CAROL BURNETT

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CAROL BURNETT by Tim Sullivan

Today's fierce female is Carol Burnett.

Born in 1933, both of her parents suffered from alcoholism. She was taken in by her grandmother who raised her in Hollywood. She worked as a usher before receiving an anonymous envelope addressed to her with $50 in it. That paid for her first year’s tuition at UCLA.

Carol initially set out to become a playwright, in part because her mother discouraged her from pursuing a career acting. “She wanted me to be a writer. She said you can always write, no matter what you look like.” When she took her first acting class as was required for the playwriting degree, she knew she could never turn her back on performing.

After moving to New York City, Carol managed to get by with a few bit parts in TV shows, including starring opposite Buddy Hackett in his short-lived sitcom, Stanley. She performed in night clubs, on the Today Show, and game shows. Her big break came when she was cast as the lead in Once Upon a Mattress. That led to her joining the cast of the Garry Moore Show, a variety show where she became one of its most popular performers.

Carol starred in a highly-rated special with Julie Andrews at Carnegie Hall. Her popularity caused CBS to lock her into a ten-year contract, which Carol used to her advantage to pitch her own show. The network was very reluctant to allow a woman to host a variety show, as it had never been done before, and they instead tried to get her to accept another sitcom role. She refused to give in, and The Carol Burnett Show was born.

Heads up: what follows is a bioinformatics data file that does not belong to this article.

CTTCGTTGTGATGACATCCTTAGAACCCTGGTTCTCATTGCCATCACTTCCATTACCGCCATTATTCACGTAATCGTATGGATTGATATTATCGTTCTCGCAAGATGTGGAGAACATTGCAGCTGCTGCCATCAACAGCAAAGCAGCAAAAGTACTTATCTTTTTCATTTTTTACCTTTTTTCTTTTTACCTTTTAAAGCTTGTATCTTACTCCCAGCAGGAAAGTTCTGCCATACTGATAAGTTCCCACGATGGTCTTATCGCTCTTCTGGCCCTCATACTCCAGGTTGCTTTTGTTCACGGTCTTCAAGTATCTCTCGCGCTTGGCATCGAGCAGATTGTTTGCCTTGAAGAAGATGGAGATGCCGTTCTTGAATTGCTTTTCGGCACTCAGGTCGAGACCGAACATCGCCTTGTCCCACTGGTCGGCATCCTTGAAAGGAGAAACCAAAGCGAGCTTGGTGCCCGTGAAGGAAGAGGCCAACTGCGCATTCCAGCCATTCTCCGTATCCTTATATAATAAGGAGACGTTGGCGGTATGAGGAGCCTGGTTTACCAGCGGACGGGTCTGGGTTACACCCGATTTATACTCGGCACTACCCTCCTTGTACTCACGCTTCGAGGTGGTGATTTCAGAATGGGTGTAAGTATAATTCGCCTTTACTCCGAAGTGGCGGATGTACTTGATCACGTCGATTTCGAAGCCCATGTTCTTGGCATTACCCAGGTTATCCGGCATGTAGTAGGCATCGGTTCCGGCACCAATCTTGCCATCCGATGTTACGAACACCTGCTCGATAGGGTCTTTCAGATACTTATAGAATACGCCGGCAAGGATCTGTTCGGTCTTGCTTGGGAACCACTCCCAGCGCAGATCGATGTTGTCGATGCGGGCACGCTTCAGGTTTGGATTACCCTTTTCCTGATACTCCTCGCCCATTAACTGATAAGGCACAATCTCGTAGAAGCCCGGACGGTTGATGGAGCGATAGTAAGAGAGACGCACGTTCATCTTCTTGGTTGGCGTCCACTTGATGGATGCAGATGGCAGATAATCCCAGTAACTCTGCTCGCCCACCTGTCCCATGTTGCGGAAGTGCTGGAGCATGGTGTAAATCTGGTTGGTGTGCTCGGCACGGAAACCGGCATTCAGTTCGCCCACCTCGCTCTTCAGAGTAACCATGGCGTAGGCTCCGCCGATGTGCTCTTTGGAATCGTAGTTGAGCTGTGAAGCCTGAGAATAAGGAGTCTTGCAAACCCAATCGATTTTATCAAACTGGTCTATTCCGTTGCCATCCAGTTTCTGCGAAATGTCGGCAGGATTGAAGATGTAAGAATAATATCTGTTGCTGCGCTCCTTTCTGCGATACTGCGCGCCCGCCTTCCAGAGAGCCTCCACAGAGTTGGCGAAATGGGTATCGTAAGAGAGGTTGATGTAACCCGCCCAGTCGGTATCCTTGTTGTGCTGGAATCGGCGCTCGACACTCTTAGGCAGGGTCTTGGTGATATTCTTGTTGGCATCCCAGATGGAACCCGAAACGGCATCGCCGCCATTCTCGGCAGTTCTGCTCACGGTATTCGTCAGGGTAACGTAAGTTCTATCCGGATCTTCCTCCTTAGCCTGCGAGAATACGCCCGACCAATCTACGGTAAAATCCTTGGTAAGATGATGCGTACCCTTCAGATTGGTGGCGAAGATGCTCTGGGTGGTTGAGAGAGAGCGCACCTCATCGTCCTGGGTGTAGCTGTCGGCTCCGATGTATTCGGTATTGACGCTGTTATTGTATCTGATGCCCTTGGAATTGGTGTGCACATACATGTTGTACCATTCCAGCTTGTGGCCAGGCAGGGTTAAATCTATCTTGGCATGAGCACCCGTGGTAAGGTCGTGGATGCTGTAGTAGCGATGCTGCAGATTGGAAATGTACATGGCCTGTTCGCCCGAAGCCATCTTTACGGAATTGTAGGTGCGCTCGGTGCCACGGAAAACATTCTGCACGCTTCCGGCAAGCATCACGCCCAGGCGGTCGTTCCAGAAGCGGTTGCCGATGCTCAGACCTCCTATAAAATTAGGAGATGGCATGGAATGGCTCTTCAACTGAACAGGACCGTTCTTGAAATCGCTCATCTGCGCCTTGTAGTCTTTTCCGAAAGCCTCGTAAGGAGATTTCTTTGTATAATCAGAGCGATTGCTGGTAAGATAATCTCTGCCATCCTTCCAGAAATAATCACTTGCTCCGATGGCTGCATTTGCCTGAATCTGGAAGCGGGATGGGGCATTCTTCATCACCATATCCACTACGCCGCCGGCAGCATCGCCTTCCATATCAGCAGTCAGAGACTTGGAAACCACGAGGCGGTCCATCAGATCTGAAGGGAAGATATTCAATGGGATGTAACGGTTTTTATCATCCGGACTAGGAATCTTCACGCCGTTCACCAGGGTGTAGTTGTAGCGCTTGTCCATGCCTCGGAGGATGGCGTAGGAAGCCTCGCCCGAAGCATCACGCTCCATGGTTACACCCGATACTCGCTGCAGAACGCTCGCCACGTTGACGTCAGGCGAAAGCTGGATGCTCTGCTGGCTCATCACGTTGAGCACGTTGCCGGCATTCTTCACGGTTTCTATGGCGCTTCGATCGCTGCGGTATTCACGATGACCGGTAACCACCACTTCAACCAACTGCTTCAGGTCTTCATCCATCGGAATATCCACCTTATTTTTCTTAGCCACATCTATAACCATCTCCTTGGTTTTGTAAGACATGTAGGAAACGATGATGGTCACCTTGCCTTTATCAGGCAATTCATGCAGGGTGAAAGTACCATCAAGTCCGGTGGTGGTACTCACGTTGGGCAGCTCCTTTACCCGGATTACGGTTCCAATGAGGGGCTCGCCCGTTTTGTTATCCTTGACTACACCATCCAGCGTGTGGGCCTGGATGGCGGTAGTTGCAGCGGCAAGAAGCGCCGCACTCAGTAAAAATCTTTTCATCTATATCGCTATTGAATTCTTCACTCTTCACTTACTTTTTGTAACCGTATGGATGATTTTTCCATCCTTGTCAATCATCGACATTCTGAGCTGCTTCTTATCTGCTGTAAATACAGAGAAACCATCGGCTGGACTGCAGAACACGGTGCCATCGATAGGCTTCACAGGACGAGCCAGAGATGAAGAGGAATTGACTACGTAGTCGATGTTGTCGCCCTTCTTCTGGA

The Carol Burnett Show would run for over ten years, be nominated for 23 Emmy Awards, and be one of the most popular shows of its time. Its influence can be felt in shows like Saturday Night Live, and Carol’s enduring legacy as one of the funniest people on the planet has inspired many women writers and comedians to follow in her footsteps.

Ever mindful of how she got her start, Carol makes substantial donations to universities’ scholarship programs, including her alma mater, UCLA. She received the Presidential Medal of Freedom in 2005, and this year she became the inaugural recipient of the Carol Burnett Award for Lifetime Achievement in Television at the Golden Globes.

“Only I can change my life. No one can do it for me.”

“Nobody goes through life without a scar.”

“If someone tells you that you cannot do something and you believe it, they are right.”

“No one ever said life is fair. Just eventful.”

“You have to go through the falling down in order to learn to walk. It helps to know that you can survive it. That's an education in itself.”


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